FOR MANY PEOPLE, Roger Ebert was, is, and always will be a television personality. Television images are hard to shake, particularly when they’re nationally syndicated. Ebert’s show — co-hosted first, and most famously, with Gene Siskel, and later with Richard Roeper — could make or break a flick. It defined film criticism for over a decade, transforming it, to the frustration of anyone who considered criticism an exalted and solitary and written practice, into a popular onscreen pastime for two, comprehensible to most anyone, and condensable into a “thumbs up” or “thumbs down.” The show also defined Ebert in our minds: blazers, sweater vests, oxford shirts, unmoving eyes behind glasses, authoritative but dryly delivered pronouncements. Ebert was Costello to co-host Siskel’s Abbott: shorter, heavier, rounder.
Since Ebert’s prime, everything has changed: television is facing death by a thousand channels, TiVos, and webisodes; film criticism has become largely crowdsourced; and, most devastatingly, thyroid cancer has drastically narrowed Ebert’s face and taken his ability to speak, leaving him only the written word with which to communicate. But that’s plenty. Life Itself, a beautiful memoir of staccato sentences and chapters, covers the height of Ebert’s televised fame and the transition of his medium, his industry, and his health, and it shows that the heart of Ebert’s life lies offscreen.
Ebert began as a writer and remained a writer. He practiced journalism alongside Chicago Sun-Times legends like Jim Hoge and Mike Royko. He wrote deadpan new journalism-style interviews for Esquire, where he astutely championed a first-time filmmaker named Martin Scorsese. He collaborated with Russ Meyer on the cult hit Beyond the Valley of the Dolls and other films. He was the first film critic to win a Pulitzer, and he’s written voluminously: film guides, yes, but also a novel, a history of the University of Illinois, a walking guide to London, a copious blog, and now a memoir culled from that blog, sometimes word-for-word. As a result, Life Itself suffers occasionally from a sense of pastiche: some chapters seem thrown in for little reason, like a discussion of Ebert’s book collection, which fails to capture his genuine passion for the written word as wisely as his discussions elsewhere about, say, discovering Thomas Wolfe as a child, or being haunted and healed by Cormac McCarthy after surgery. Indeed, the book’s best moments, though well discussed on Ebert’s blog, are what TV’s constraints forced him to exile: the Midwestern childhood and the devastation of disease.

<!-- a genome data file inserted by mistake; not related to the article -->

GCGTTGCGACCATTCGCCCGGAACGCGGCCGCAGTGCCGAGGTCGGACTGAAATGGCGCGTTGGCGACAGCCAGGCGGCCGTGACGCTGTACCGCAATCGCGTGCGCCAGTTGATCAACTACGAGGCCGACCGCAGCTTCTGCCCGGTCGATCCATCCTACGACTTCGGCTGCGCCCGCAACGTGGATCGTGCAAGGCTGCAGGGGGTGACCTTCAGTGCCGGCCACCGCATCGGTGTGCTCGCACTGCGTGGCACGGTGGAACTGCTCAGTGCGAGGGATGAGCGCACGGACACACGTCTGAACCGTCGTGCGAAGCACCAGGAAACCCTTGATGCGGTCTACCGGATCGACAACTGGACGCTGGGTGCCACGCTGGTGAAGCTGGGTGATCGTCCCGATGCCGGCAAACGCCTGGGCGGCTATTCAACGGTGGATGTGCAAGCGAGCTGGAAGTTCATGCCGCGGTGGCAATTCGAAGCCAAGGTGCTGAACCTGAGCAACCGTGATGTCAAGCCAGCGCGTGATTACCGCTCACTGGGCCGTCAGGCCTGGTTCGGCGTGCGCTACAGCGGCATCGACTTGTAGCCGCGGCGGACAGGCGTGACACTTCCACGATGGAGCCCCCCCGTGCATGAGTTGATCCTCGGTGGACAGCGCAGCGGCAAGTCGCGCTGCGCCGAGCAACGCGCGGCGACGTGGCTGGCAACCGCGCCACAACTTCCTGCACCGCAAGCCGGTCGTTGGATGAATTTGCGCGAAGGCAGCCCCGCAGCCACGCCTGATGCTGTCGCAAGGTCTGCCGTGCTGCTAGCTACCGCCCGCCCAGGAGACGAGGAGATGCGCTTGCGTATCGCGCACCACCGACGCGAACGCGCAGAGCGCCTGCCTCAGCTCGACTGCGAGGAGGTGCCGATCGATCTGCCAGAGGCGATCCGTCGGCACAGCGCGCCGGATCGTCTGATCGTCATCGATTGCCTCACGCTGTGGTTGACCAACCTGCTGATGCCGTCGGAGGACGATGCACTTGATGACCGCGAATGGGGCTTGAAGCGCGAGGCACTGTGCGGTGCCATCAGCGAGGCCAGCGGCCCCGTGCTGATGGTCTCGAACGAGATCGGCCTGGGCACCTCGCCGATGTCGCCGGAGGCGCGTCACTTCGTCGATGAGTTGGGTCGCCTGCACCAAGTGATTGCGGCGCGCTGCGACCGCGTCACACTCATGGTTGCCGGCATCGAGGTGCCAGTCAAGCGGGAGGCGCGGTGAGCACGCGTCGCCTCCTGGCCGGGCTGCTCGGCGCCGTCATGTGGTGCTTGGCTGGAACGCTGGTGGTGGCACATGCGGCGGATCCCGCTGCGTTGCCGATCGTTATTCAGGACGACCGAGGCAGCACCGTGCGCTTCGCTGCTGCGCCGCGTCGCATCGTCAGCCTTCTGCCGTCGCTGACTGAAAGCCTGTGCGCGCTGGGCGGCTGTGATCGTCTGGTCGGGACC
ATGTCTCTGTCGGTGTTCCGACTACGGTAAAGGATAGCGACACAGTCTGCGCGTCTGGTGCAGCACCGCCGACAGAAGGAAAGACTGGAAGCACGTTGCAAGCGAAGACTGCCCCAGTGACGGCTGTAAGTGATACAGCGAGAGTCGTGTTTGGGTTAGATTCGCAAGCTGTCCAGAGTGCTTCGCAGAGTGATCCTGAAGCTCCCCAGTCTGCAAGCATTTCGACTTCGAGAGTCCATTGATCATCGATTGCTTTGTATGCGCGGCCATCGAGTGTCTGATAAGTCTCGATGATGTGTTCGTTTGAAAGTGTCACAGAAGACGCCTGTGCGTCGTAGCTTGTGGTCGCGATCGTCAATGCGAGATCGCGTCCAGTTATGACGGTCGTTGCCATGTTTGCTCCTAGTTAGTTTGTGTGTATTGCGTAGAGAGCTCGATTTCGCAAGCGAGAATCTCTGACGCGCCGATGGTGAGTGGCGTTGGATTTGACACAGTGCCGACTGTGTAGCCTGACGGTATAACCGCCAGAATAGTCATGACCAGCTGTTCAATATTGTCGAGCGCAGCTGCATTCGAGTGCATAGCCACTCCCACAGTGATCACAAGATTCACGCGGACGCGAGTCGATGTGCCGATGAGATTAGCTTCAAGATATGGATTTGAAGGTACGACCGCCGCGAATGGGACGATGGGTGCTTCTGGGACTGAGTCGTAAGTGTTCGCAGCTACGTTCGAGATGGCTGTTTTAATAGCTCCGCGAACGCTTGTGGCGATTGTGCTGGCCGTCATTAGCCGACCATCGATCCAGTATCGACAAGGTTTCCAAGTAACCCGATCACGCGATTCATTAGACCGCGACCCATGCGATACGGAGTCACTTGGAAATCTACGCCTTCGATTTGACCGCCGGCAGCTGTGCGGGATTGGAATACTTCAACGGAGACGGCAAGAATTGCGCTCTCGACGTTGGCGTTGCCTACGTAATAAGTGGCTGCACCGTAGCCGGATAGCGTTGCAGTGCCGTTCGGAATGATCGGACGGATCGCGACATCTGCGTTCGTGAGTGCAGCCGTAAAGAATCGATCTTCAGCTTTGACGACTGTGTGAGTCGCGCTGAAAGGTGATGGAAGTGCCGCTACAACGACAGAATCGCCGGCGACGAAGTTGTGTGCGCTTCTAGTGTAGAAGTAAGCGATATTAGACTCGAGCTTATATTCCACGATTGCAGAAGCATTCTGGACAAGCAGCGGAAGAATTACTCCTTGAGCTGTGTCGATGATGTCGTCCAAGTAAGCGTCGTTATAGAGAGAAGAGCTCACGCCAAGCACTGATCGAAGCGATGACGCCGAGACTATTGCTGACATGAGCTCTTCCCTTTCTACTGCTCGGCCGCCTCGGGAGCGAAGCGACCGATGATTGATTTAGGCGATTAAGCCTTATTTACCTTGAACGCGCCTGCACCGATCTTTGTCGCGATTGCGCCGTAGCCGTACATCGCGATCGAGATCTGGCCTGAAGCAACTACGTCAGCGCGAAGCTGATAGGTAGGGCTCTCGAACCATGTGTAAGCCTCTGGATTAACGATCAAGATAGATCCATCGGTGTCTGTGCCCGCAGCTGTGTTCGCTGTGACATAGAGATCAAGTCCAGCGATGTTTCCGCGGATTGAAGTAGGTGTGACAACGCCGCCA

For fans of Ebert the celebrity, there are some big Hollywood names, the ones with whom Ebert got closer than the critic-subject relationship generally allows: Russ Meyer, Lee Marvin, Robert Mitchum, John Wayne, Ingmar Bergman, Martin Scorsese and Werner Herzog. (Other bold-face names — Coppola, Oprah, f...read more